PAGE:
Ever since I arrived in the blogosphere two years ago, I’ve been hearing, “Where are the women bloggers?” This past weekend we were in Chicago for the third annual BlogHer Conference held at Navy Pier. The event, sponsored by the organization of some 13,000 women, launched in 2005, offering a blogging conference that invited everyone, but limited speakers to women.
The event kicked off with the first General Session: Speed Dating for BlogHers, in which two massive circles of attendees faced each other as pairs to exchange introductions. Five minutes later one circle moved on to repeat their hello to the next BlogHer in the circle across. In the group of about 25 or so that I met. Many were charming new bloggers at their first conference of any kind . . . ever. Most of them had mommy blogs or were political bloggers. Two were conference sponsors.
The conference had sessions that followed six strands of information.
- The Art of Life: Sessions on writing, storytelling, reviews, visual art, foodblogging, crafts, community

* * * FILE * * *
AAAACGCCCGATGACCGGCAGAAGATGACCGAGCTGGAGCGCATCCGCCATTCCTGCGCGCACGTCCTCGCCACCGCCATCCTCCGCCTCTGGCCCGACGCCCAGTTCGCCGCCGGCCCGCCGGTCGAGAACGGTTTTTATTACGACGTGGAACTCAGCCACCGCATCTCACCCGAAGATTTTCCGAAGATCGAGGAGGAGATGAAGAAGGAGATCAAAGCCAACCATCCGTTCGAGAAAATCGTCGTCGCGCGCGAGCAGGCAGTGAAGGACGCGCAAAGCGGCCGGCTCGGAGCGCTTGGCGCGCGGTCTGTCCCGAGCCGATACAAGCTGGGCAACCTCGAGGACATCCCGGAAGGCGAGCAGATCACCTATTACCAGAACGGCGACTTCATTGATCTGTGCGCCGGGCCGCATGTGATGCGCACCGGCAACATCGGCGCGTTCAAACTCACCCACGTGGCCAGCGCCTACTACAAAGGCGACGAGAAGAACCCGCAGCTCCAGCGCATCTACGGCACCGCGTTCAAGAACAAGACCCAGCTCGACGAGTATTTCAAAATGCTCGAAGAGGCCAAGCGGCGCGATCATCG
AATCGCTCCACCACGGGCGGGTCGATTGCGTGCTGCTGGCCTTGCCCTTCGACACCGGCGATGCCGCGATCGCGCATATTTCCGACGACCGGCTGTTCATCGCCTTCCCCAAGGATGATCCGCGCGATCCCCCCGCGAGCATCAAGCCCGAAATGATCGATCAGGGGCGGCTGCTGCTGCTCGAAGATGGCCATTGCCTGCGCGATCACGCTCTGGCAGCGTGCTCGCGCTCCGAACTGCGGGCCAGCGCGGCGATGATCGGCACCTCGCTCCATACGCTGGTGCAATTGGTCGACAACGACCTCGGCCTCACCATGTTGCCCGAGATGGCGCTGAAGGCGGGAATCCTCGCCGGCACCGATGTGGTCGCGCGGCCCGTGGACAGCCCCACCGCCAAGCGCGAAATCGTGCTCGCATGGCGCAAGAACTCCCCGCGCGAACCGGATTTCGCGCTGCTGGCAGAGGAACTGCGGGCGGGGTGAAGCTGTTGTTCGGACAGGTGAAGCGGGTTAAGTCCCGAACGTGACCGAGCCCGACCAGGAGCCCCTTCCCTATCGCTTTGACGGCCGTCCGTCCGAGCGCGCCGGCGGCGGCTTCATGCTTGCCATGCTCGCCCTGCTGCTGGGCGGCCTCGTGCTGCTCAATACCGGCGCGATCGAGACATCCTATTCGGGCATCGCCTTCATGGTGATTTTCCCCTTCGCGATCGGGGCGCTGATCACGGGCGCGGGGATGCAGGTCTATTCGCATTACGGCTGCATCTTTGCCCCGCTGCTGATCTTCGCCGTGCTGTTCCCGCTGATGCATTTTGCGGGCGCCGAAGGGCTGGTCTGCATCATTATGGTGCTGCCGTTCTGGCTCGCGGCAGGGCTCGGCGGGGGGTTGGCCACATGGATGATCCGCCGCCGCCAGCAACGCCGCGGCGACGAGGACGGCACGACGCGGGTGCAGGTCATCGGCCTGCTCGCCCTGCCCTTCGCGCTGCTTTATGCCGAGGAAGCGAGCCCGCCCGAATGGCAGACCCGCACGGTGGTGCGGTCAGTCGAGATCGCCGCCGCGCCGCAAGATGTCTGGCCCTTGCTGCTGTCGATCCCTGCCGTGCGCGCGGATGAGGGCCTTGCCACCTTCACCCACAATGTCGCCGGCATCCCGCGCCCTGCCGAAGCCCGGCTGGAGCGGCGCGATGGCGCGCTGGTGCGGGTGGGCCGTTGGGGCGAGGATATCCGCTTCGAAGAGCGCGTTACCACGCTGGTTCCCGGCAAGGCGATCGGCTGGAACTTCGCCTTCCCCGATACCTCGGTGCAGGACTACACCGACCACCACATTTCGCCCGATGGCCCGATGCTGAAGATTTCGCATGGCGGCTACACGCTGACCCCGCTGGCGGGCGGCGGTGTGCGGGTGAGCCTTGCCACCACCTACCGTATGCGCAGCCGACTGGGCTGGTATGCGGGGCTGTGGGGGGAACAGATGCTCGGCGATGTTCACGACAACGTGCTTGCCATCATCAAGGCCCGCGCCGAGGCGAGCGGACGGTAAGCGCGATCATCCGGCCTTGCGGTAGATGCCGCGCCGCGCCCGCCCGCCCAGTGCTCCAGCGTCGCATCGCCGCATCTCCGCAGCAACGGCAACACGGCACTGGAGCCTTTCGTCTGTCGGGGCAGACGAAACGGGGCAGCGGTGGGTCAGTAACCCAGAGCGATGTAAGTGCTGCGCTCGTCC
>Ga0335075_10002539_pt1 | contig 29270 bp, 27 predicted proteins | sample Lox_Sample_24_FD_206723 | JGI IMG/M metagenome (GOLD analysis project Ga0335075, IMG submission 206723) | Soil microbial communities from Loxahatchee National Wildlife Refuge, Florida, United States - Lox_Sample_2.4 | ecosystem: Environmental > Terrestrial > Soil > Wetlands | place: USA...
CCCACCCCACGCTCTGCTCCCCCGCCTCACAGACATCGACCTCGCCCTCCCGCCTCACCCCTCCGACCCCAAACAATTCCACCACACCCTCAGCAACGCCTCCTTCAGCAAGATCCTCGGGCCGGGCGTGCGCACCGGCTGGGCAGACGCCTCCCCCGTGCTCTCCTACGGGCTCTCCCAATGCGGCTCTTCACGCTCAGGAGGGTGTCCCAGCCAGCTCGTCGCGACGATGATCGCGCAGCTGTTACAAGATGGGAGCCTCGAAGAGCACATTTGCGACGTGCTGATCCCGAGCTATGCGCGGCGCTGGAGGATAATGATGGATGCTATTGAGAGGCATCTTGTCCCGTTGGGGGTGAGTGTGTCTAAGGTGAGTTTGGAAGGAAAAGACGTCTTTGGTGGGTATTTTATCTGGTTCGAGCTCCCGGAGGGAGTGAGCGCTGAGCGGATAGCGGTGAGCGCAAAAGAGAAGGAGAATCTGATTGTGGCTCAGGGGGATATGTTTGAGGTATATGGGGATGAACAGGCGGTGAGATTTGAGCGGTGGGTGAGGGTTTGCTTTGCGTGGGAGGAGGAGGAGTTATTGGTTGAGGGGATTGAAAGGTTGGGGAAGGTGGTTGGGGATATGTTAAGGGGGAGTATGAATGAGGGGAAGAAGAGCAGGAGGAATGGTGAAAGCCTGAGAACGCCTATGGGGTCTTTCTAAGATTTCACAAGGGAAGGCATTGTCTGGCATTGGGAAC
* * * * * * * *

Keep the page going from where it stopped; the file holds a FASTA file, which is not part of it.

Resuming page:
- The Business of You: Sessions on branding and self-promotion, speaker training, media training, mentoring, turning a blog into a book, problogging
- Community: Sessions on life stages of communities, raising money for causes, raising consciousness, women across the world, oppressed or silenced communities, inclusion and exclusion
- Identity: Sessions on digital exhibitionists, blogs about body issues (weight loss etc.), intolerance, state of the momosphere
- Politics: Sessions on election 2008, breaking news to Op-Ed, Patriots Act
- Technical: Sessions on design, web standards, technical tools and traffic, workflow tools, taking your blog to the next level, multimedia labs, food photography
Sessions, other than the labs, were panels of 2-6 speakers. The second day started with the Google Breakfast. Unfortunately, the friends who went found that it must have been moved or been cancelled, because no one from Google was around the Grand Ballroom. We never did find out. Then again, I don’t know that anyone asked.
Elizabeth Edwards, blogger wife of the presidential candidate, was interviewed in the final session. She spoke of blogging, the election, and healthcare for women. The focus of BlogHers Act, a special initiative, was announced after. BlogHers Act will support global women’s health for the next year.
Christine Kane played at the first night’s cocktail party. Her set was fabulous, though the audience was not. The second night’s party was held in the children’s museum. Food was plentiful and often complimented.
Still, the best part was the people I got to hang out with.